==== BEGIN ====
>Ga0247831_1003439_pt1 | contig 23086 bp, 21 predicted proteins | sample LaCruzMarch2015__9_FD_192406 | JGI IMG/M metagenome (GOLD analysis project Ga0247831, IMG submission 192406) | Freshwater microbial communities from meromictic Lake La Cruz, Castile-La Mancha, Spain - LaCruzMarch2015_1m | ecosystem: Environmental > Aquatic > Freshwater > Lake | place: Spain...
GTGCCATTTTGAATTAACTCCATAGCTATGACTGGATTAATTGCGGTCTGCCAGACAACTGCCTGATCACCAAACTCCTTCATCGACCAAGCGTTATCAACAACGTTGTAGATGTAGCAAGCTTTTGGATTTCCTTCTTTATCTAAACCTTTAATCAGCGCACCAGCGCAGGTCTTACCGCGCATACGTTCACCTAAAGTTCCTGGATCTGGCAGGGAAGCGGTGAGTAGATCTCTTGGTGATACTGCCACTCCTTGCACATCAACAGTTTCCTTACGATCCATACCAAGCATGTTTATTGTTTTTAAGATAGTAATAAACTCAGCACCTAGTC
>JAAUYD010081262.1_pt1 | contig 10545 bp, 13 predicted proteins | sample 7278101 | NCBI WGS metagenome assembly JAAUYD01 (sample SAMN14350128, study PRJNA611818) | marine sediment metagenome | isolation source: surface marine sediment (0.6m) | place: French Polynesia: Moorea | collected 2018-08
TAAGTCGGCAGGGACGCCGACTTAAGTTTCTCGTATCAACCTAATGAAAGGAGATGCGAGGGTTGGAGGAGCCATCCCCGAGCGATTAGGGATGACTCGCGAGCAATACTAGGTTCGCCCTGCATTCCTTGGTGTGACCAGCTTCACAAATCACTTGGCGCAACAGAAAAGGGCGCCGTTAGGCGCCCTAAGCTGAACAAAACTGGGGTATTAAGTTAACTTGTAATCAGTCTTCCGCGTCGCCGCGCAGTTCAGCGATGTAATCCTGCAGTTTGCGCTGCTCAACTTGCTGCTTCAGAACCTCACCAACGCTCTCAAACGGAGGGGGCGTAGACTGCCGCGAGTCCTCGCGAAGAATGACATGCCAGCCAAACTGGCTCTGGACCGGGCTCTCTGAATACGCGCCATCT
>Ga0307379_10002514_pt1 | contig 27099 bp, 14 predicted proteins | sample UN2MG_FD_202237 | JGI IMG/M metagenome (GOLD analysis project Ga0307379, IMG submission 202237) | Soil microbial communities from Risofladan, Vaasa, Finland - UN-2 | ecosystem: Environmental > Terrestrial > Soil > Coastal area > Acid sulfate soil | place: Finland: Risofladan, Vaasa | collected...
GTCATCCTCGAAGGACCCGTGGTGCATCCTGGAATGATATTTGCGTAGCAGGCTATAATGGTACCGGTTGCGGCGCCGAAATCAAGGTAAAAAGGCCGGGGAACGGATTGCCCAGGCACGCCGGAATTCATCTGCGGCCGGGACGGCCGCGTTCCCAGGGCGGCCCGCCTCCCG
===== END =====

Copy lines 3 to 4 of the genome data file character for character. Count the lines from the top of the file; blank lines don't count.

>JAAUYD010081262.1_pt1 | contig 10545 bp, 13 predicted proteins | sample 7278101 | NCBI WGS metagenome assembly JAAUYD01 (sample SAMN14350128, study PRJNA611818) | marine sediment metagenome | isolation source: surface marine sediment (0.6m) | place: French Polynesia: Moorea | collected 2018-08
TAAGTCGGCAGGGACGCCGACTTAAGTTTCTCGTATCAACCTAATGAAAGGAGATGCGAGGGTTGGAGGAGCCATCCCCGAGCGATTAGGGATGACTCGCGAGCAATACTAGGTTCGCCCTGCATTCCTTGGTGTGACCAGCTTCACAAATCACTTGGCGCAACAGAAAAGGGCGCCGTTAGGCGCCCTAAGCTGAACAAAACTGGGGTATTAAGTTAACTTGTAATCAGTCTTCCGCGTCGCCGCGCAGTTCAGCGATGTAATCCTGCAGTTTGCGCTGCTCAACTTGCTGCTTCAGAACCTCACCAACGCTCTCAAACGGAGGGGGCGTAGACTGCCGCGAGTCCTCGCGAAGAATGACATGCCAGCCAAACTGGCTCTGGACCGGGCTCTCTGAATACGCGCCATCT